Pistorius bail hearing is now in its fourth day. He is charged with the premeditated murder of his girlfriend. There she is, Reeva Steenkamp. She was fatally shot on Valentine's Day. The defense claims Pistorius mistook her for an intruder.

SAMBOLIN: And happening now: a fierce winter impacting 20 states, 60 million people, blanketing the Plains States. Record snowfall has covered parts of Kansas, cancelling flights, causing a mess on the highways. The Kansas City bus trying to negotiate a left turn. Look at that. Ooh! It fishtailed and took out that light pole.

Wichita now digging out from 14.2 inches of snow.

ROMANS: Rescue crews in Hawaii are trying to find a 34-year-old Navy SEAL diver this morning. He got separated from his unit Tuesday during open water training exercise off Oahu. Searchers have been using computer models to figure out where the currents might have taken him.

SAMBOLIN: Former First Lady Laura Bush has asked a group that supports same-sex marriage to remove her image from a television spot supporting rights for gay couples. This is a little part of the ad.


UNIDENTIFIED MALE: None of us would want to be told we can't marry the person we love. That's why a growing majority of Americans believe it's time to allow marriage for gay and lesbian couples.

LAURA BASH, FORMER FIRST LADY: When couples are committed, they ought to have, I think, the same sort of rights that everyone has.


SAMBOLIN: So Mrs. Bush made those comments in a CNN interview in 2010, but a spokeswoman says the former first lady did not approve her inclusion in that particular ad. The Respect for Marriage Coalition has agreed to change the spot.

ROMANS: Danica Patrick is set to make history on Sunday when she starts from the pole position in the Daytona 500. No woman has accomplished that feat in the 54-year history of NASCAR's signature event. But it's no guarantee of victory, of course. In fact, odds makers think half the field of 42 drivers has a better chance to win than she does.

One hour from now, on EARLY START, we're going to be joined by a woman who knows what it's like to race in the Daytona 500. Former NASCAR driver Shawna Robinson will be here.

SAMBOLIN: Nobody in that pole position has won since 2000. So I say it's about time, Danica. (LAUGHTER)

SAMBOLIN: All right. Google getting into the lap top business. We are minding your business. That's coming up next.


ROMANS: Welcome back to EARLY START. Minding your business this morning.

Stock market is looking to rebound from the largest two-day loss so far this year. Futures are pointing higher at the moment. Worries about consumers, plus some disappointing economic data on jobless claims in housing spooked investors yesterday. So, chances of hitting an all-time high will have to wait until next week. The Dow is 283 points away from that.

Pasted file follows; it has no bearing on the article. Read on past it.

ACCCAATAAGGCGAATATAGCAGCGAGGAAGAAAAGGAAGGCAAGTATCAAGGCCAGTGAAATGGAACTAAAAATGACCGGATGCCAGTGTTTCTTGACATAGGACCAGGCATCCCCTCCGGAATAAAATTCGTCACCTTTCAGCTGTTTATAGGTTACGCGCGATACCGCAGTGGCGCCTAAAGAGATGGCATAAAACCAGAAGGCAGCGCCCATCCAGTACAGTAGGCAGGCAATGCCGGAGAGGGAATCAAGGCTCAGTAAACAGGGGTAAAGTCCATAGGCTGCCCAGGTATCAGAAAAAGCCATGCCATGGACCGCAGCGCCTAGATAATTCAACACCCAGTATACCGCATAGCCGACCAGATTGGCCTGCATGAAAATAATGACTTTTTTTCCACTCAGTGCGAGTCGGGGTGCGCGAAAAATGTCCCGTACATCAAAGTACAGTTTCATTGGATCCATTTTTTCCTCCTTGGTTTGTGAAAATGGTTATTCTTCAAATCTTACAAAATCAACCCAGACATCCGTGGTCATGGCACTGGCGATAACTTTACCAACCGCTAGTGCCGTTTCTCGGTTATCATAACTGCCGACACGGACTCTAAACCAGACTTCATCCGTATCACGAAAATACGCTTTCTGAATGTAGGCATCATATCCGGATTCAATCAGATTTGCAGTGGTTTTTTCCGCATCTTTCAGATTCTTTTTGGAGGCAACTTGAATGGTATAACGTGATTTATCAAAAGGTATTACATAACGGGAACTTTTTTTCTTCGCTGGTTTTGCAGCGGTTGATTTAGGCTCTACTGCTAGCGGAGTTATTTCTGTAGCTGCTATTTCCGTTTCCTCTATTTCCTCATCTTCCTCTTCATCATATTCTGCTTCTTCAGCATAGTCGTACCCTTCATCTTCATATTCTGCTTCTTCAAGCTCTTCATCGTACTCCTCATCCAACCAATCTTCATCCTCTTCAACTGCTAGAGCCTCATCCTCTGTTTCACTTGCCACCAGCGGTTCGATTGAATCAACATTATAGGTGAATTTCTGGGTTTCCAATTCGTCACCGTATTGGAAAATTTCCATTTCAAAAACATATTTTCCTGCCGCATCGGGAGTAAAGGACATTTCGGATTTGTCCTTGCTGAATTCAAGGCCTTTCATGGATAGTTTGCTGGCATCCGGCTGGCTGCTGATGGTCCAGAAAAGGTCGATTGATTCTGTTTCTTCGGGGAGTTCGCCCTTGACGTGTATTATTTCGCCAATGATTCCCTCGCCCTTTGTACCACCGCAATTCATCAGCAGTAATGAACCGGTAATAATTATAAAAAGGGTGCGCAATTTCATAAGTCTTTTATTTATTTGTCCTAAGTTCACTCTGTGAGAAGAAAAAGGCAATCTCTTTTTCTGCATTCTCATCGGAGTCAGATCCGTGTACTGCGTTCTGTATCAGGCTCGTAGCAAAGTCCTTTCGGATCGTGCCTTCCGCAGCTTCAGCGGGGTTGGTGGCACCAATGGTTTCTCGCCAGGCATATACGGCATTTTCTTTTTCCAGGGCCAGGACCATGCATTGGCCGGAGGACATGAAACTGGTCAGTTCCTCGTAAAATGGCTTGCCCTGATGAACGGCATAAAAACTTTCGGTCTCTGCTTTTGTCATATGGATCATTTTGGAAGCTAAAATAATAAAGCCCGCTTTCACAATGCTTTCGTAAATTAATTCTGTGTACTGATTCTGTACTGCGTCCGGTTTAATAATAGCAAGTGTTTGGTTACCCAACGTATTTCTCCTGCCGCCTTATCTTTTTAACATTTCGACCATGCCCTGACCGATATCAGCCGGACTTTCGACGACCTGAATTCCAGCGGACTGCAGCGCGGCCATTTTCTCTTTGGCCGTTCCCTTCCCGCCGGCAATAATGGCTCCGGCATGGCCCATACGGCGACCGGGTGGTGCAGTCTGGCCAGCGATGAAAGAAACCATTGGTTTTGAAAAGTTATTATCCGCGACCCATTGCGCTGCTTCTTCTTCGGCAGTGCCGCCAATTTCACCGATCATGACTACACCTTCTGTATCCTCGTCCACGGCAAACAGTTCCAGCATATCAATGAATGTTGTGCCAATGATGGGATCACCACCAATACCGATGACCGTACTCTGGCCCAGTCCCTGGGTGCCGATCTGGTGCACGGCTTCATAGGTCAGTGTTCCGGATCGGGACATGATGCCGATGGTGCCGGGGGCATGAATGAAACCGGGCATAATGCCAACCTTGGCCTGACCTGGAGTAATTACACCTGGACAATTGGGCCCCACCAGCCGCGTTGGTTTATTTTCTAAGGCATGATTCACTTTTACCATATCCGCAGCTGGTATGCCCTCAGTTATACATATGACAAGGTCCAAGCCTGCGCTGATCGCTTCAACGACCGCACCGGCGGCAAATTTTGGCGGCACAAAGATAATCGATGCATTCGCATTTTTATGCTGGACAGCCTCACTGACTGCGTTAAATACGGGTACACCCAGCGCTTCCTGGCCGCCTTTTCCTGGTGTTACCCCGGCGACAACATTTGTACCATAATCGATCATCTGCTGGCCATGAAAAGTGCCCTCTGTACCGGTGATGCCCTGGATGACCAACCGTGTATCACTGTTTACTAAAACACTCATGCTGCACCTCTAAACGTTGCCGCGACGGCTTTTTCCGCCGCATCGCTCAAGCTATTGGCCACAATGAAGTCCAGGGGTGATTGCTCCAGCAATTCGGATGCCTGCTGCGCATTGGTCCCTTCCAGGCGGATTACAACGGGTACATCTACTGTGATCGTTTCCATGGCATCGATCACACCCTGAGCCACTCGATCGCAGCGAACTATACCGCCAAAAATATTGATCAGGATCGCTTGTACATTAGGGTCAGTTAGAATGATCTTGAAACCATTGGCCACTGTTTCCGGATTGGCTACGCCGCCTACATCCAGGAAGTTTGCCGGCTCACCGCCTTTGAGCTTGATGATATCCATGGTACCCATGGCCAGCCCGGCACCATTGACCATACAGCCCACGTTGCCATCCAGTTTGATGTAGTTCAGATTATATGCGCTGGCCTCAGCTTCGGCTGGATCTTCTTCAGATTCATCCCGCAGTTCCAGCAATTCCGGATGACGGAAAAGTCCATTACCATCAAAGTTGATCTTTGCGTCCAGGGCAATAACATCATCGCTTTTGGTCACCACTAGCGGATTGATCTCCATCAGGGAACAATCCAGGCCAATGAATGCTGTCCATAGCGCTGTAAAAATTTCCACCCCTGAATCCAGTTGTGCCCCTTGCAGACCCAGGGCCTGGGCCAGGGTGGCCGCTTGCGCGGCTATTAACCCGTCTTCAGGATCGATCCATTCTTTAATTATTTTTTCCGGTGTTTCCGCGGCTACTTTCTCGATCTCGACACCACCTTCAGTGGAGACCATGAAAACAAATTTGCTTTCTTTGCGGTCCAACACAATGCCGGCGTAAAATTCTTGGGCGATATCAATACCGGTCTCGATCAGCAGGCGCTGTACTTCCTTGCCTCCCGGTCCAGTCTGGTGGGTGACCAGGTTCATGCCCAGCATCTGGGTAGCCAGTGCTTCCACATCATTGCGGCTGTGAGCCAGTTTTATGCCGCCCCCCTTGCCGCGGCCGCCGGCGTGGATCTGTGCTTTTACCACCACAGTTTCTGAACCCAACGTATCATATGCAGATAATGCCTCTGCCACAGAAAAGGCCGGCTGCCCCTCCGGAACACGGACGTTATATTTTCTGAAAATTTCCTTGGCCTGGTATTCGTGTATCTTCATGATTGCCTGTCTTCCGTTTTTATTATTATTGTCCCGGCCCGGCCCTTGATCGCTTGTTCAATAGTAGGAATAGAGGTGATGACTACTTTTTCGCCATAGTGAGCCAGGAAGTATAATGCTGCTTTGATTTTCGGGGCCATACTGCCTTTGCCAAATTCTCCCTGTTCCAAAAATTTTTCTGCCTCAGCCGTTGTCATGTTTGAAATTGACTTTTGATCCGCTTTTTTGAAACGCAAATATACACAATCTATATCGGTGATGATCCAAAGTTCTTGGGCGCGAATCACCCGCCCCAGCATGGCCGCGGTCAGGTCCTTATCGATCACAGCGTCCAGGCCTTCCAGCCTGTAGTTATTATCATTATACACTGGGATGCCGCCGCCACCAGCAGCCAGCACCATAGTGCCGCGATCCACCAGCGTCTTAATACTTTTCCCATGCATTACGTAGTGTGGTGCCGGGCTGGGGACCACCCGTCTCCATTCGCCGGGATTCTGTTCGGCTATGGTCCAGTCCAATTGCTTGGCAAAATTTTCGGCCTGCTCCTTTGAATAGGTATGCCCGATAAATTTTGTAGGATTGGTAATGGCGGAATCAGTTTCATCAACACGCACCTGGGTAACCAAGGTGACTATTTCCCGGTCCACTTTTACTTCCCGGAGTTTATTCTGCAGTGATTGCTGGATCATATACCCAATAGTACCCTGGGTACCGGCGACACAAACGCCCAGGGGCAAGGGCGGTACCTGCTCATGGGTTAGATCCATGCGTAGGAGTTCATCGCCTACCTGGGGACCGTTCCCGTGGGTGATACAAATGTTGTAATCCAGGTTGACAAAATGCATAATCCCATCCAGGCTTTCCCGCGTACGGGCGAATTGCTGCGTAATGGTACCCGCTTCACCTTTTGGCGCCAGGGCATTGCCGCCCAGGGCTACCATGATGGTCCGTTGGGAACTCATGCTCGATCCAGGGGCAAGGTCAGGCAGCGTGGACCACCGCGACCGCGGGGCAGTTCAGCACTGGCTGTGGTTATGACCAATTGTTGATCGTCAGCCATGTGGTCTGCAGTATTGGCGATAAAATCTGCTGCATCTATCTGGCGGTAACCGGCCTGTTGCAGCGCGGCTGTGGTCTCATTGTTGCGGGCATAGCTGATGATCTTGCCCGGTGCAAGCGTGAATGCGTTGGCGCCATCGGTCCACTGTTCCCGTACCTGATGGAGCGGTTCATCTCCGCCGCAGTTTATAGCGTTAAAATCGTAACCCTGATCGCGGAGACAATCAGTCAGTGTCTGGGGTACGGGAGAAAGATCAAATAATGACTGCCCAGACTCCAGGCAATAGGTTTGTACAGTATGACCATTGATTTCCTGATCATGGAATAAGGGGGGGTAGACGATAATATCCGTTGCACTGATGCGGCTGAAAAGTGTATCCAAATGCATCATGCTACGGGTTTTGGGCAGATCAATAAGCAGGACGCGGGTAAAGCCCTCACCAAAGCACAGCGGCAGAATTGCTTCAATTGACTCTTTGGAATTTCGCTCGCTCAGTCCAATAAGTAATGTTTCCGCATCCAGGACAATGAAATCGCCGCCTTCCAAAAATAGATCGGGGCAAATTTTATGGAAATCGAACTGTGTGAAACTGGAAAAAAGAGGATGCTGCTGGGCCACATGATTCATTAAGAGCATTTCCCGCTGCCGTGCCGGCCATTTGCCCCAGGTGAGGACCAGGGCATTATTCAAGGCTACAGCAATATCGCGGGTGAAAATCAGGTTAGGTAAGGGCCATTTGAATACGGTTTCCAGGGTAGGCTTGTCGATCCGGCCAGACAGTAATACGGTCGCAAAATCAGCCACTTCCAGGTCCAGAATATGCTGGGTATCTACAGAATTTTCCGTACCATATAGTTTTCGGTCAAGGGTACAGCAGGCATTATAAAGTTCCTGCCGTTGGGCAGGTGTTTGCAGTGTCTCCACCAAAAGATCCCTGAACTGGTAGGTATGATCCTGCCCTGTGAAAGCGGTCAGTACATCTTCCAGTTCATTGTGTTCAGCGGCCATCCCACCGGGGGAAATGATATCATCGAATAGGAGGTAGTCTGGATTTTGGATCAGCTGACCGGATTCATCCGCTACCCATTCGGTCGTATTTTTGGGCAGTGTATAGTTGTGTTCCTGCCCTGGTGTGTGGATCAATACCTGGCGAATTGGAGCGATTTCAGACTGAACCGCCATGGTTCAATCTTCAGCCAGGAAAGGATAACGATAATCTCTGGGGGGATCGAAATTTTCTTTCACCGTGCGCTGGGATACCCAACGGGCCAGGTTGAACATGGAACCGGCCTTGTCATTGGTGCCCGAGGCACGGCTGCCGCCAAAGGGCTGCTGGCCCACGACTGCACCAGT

All right. In tech news, tablets and smartphones are had and PC maker Hewlett-Packard is still cold. Sales fell in almost every HP business unit last year and the results beat Wall Street's super low expectations. So, CEO Meg Whitman says Hp's turn around will not be linear, and she says there are no plans to break up this company.

Rival Dell is also struggling and its founder, Michael Dell, is planning to take that company private, a move he hopes will help deal with an extremely competitive market.

And Google is stepping up its laptop game. The company unveiled the Chromebook Pixel yesterday.

Here's what it features -- touch screen technology, enhanced cloud computing and built-in cellular network. Wi-Fi only models start at 1,300 bucks. And LTE version will cost you $1,450. That's right. The Pixel is available for purchase now.

This is a big step for Google. Its previous Chromebook goes for about $250. This move expands Google's hardware business taking aim at Apple and Microsoft.

So, watching markets overall, though, today. I mean, we're looking for a bigger rebound in futures but we had a bad couple of days in stocks this week. So, we'll see if it can bounce and --

SAMBOLIN: Bounce back.

All right. Thank you.

Twenty-five minutes past the hour. No rest for the snow weary today. It's a huge storm. It's burying much of the Midwest. We're going to have a lot more coming up.

And, folks, if you're leaving the house right now, you can watch us any time on your desktop, even on your mobile phone. Just go to

(COMMERCIAL BREAK) ROMANS: Breaking news. A ruling now just a couple of hours away. CNN crews right now at the courthouse. Will a judge free Olympic icon and accused murder Oscar Pistorius on bail?

SAMBOLIN: And a winter storm still pummeling a huge swath of country this morning. Record snow in parts of the Midwest. National Guard troops sent to look for all the stranded cars.

ROMANS: A hair-raising rescue for three Army paratroopers. They jumped from a plane only to get hung up in some towering trees.


ROMANS: Welcome back to EARLY -- if you thought you had a tough day on the job, right?

I'm Christine Romans, in for John Berman this morning.

SAMBOLIN: And I'm Zoraida Sambolin. It is 29 minutes past the hour.

We have breaking news. In just two hours, we will hear the decision from a South African judge whether accused murderer Oscar Pistorius will be granted bail. The ruling is expected to come down at 7:30 Eastern this morning.

The prosecution and defense have been making final arguments in the fourth day of Pistorius' bail hearing. He is charged with premeditated murder in the shooting death of his girlfriend, Steenkamp.